Is it ever possible that the social network you use frequently will contain profiles of more dead people than that of living ones? And what challenges does it pose for someone who is trying to study the user behaviour of people on that social network? Is it ethical? Does it adhere to the basic tenets of doing ethnography? Your social network can afford to keep all our pages and data indefinitely. Living users will always generate more data than dead ones, and the accounts for active users are the ones that will need to be easily accessible. Even if accounts for dead (or inactive) people make up a majority of their users, it will probably never add up to a large part of their overall infrastructure budget. More important will be our decisions. What do we want for those pages? Unless we demand that the social network deletes them, they will presumably, by default, keep copies of everything forever. But there are a lot of questions surrounding passwords and access to private data that we haven’t yet developed social norms for. Should accounts remain accessible? What should be made private? Should next-of-kin have the right to access email? Should memorial pages have comments? How do we handle trolling and vandalism? Should people be allowed to interact with dead user accounts? What lists of friends should they show up on? T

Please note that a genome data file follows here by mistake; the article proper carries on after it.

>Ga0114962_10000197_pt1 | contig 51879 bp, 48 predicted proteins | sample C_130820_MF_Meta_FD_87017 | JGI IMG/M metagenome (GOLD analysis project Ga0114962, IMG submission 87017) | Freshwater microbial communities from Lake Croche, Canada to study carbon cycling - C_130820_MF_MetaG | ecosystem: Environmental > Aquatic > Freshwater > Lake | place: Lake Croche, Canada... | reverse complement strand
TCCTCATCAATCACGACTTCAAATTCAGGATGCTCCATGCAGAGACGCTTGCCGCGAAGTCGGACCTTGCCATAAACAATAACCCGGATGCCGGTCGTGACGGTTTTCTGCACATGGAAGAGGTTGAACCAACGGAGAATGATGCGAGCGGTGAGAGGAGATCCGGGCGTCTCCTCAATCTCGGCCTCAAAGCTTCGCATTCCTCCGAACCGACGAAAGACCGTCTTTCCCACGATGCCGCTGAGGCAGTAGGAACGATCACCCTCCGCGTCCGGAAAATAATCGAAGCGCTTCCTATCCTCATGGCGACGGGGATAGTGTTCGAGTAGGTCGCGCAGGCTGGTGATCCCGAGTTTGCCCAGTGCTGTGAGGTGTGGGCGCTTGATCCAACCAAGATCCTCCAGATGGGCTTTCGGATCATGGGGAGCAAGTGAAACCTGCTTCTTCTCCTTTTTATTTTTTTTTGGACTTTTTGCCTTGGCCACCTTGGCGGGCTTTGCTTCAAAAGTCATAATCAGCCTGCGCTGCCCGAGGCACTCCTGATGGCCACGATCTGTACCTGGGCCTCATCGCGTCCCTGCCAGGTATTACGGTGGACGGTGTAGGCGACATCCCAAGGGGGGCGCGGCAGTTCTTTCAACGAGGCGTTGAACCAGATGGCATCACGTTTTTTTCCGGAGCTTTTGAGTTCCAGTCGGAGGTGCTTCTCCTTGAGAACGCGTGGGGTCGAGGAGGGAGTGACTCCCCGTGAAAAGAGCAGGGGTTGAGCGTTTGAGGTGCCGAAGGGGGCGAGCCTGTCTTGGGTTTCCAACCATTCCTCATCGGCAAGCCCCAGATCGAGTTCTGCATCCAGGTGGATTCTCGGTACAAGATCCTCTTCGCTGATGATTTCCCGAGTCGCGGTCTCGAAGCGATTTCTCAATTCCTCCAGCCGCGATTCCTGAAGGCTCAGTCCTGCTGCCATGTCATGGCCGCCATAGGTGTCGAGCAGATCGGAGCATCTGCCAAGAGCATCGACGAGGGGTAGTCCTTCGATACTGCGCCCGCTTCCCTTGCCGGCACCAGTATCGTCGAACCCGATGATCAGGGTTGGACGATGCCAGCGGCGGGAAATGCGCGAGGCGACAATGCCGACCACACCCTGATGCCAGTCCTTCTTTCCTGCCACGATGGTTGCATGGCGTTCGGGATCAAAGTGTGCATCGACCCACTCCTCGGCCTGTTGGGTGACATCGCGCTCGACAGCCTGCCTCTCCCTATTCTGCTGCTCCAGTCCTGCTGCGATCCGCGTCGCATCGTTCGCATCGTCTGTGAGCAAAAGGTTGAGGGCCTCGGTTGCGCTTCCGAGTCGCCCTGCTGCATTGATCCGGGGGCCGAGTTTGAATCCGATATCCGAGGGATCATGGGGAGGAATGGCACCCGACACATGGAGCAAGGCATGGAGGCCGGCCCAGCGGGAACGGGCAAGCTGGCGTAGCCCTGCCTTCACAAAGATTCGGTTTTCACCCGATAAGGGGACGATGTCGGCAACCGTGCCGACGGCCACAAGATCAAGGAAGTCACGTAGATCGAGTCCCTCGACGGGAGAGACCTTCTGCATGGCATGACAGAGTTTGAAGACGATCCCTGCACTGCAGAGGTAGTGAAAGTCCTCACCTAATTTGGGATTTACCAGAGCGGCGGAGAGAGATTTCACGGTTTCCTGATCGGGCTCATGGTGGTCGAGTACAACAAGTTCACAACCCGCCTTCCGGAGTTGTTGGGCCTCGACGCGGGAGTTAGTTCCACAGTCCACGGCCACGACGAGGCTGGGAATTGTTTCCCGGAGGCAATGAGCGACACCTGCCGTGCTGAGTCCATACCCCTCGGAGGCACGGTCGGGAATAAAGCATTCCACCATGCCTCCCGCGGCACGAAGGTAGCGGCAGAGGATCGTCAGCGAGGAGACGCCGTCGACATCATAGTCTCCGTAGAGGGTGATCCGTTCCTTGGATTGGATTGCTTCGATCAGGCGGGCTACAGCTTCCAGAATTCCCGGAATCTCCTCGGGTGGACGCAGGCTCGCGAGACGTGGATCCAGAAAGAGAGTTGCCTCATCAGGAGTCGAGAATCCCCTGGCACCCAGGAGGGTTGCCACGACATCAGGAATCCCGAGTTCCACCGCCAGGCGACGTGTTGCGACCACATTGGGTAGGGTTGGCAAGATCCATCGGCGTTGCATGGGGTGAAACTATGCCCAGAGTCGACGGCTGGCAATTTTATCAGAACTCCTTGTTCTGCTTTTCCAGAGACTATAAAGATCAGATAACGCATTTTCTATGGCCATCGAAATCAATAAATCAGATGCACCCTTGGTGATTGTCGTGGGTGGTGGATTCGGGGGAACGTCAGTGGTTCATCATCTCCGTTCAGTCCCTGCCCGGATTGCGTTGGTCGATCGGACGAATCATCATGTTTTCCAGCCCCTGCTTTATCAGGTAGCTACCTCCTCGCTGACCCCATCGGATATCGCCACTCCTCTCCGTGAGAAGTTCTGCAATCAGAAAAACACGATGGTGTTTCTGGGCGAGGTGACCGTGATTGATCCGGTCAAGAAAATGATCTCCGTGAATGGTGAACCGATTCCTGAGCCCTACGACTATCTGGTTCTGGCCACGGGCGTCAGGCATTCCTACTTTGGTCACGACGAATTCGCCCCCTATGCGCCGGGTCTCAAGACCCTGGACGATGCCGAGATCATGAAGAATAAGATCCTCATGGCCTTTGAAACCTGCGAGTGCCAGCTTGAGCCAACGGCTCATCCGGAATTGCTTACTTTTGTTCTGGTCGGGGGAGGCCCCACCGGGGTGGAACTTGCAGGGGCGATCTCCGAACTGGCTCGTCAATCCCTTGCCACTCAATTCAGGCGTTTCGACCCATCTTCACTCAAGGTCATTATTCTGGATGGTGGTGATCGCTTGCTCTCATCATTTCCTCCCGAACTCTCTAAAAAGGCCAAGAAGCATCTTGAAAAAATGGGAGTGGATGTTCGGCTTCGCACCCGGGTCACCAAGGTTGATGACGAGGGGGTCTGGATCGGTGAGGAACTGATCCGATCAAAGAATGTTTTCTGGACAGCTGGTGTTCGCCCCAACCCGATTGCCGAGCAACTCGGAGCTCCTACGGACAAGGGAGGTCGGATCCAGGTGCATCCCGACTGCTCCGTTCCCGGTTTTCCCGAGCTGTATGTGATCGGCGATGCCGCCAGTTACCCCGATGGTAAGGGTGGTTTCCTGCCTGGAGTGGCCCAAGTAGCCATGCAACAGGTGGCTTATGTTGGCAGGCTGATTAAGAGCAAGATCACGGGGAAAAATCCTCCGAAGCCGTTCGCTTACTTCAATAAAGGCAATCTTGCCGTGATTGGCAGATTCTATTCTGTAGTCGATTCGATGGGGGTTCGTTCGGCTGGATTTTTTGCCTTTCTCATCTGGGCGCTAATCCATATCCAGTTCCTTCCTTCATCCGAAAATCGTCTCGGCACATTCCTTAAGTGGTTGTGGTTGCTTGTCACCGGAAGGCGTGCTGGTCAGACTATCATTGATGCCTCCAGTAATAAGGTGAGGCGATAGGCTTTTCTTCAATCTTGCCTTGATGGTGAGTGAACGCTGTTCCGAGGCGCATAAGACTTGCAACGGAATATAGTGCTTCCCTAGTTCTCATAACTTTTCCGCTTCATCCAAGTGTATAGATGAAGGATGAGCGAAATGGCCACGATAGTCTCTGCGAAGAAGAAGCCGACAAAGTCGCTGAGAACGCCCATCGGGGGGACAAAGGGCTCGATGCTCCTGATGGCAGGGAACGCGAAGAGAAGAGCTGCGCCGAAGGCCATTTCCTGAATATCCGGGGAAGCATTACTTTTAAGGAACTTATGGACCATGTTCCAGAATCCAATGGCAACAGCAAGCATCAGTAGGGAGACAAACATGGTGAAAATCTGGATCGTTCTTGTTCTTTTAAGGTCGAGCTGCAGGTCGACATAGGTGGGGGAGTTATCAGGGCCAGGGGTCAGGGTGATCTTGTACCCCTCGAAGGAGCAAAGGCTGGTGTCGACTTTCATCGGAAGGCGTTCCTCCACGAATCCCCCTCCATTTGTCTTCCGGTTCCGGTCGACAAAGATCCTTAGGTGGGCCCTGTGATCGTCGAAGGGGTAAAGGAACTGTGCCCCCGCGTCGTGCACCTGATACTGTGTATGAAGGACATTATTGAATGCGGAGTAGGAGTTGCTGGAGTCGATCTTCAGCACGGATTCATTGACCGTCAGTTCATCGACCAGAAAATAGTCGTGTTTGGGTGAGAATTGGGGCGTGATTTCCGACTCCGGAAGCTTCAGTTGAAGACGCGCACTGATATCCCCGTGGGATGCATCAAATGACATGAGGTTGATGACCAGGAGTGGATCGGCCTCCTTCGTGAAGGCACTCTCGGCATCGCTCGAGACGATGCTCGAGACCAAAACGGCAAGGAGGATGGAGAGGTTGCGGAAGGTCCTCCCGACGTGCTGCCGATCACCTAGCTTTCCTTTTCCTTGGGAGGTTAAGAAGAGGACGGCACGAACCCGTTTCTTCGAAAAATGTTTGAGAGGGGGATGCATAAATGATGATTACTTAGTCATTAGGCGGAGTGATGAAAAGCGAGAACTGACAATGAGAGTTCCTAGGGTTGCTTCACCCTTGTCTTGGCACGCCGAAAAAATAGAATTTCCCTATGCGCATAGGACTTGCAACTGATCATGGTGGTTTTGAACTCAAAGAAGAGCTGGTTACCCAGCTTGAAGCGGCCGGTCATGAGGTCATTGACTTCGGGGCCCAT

hese are issues that we’re currently in the process of sorting out by trial and error. Death has always been a big, difficult, and emotionally charged subject, and every society finds different ways to handle it. In every place, culture, and technological landscape, we develop a different set of behaviour around these same activities. And it is this evolving behaviour, which poses great challenges when someone is trying to do study users on digital platforms. Death may appear to be an easier issue to deal with, if you keenly observe the different cultural sensitivities that come into play when people are expressing their opinion on religion, politics or other complex matters of the society. There are also issues related to user anonymity and state control. To add to the complexity, the ethnographer faces many methodological challenges like playing the dual role of participant-observer, contextualizing and arriving at normativity while conducting the research.